“Each generation has succeeded by building on the past and evolving the business to face the current challenges being presented to our company,” Kruger says. “My son, Michael, brings a unique perspective of seeing what has brought us to this time and encompassing the ability to integrate technology upgrades for the future. He also understands the evolving workforce challenges we face.”
“The younger generation brings new ways of seeing the same old problems,” Miles says. “The next generation has some big issues to wrangle with, and it’s up to us to set a framework for them to work within. Then, it is our job to get out of their way!”
When older and younger family members work together to embrace change, the future of the roofing industry is exciting for all.
“The younger generation brings robotics and technology as strengths to the current roofing business models,” Radobenko says. “I predict we will see more technology and innovation in machines and materials during the next five years than we have had in the past 20 years.”
Not all family businesses are created equal, and despite best efforts, some family businesses don’t survive or are forced to sell to outside investors. Family feuding, unqualified leadership and a lack of family succession planning all can lead to family business failure, according to smallbusinessify.com.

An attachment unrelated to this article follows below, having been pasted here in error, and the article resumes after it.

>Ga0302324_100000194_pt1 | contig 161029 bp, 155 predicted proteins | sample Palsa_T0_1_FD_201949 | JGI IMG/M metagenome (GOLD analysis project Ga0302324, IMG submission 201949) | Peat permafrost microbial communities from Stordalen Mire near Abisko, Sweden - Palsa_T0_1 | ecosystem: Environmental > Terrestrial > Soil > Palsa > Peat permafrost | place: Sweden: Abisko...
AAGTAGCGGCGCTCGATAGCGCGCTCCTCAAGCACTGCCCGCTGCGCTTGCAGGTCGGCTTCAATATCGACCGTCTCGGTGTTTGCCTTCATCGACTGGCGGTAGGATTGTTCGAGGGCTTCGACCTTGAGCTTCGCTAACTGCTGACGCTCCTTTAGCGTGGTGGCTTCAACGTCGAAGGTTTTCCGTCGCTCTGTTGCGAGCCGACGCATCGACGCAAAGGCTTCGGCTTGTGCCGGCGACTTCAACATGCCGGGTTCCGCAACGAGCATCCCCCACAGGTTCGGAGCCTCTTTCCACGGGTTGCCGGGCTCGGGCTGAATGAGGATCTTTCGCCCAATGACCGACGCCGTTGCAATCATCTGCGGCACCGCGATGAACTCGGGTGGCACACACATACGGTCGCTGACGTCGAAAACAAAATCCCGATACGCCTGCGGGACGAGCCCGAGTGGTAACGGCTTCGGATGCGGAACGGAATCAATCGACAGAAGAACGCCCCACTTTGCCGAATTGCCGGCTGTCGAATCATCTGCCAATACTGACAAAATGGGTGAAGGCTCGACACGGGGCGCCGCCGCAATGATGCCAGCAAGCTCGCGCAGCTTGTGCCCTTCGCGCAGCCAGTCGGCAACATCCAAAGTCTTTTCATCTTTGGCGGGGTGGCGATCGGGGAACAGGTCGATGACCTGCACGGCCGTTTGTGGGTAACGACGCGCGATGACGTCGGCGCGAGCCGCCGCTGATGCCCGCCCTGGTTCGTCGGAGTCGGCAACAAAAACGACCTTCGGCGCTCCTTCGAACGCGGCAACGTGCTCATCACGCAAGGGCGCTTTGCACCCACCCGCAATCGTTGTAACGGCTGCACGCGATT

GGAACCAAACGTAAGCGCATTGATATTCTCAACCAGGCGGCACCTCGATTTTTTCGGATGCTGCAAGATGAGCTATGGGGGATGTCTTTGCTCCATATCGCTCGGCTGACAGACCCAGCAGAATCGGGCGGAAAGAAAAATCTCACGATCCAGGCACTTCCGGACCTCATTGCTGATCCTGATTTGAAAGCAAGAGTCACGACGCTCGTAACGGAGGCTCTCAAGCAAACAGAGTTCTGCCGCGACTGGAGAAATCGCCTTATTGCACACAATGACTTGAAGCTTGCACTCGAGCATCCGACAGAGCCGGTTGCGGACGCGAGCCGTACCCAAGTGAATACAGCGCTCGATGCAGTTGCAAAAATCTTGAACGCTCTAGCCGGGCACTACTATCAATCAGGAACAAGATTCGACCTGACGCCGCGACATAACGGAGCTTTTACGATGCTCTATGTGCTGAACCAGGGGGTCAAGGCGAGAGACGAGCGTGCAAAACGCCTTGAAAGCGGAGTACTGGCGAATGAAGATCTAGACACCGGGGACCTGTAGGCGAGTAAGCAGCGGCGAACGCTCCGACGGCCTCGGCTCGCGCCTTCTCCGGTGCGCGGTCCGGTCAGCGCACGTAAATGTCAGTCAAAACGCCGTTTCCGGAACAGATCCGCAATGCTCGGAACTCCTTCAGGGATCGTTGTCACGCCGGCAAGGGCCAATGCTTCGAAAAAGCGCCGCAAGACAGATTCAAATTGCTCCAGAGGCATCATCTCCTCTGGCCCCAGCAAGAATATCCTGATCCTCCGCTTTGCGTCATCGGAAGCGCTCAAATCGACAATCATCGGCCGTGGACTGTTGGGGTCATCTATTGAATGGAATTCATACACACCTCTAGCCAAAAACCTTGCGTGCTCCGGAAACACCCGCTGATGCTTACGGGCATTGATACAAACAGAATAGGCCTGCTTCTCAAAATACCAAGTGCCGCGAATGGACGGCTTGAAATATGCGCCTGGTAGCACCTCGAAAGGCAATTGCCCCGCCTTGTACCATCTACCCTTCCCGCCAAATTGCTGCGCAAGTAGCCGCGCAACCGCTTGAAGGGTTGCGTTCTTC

There is no clear data regarding how many U.S. family businesses make it through a second or third generation. One small 1980s study revealed about one-third of manufacturing companies surveyed made it through a second generation; 13% made it through a third generation; and only 3% made it through a fourth generation, according to Harvard Business Review.
But U.S. roofing contractors seem to be managing family succession particularly well. Beldon Group of Companies, L.E. Schwartz & Son and Miles Roofing each have welcomed or are preparing for a fifth generation of family members to join the businesses.
These thriving businesses and more are living proof successful family succession is highly achievable in an industry that has never shied away from hard work and tradition.
SARA VAUGHN is Professional Roofing's assistant editor and NRCA’s manager of communications.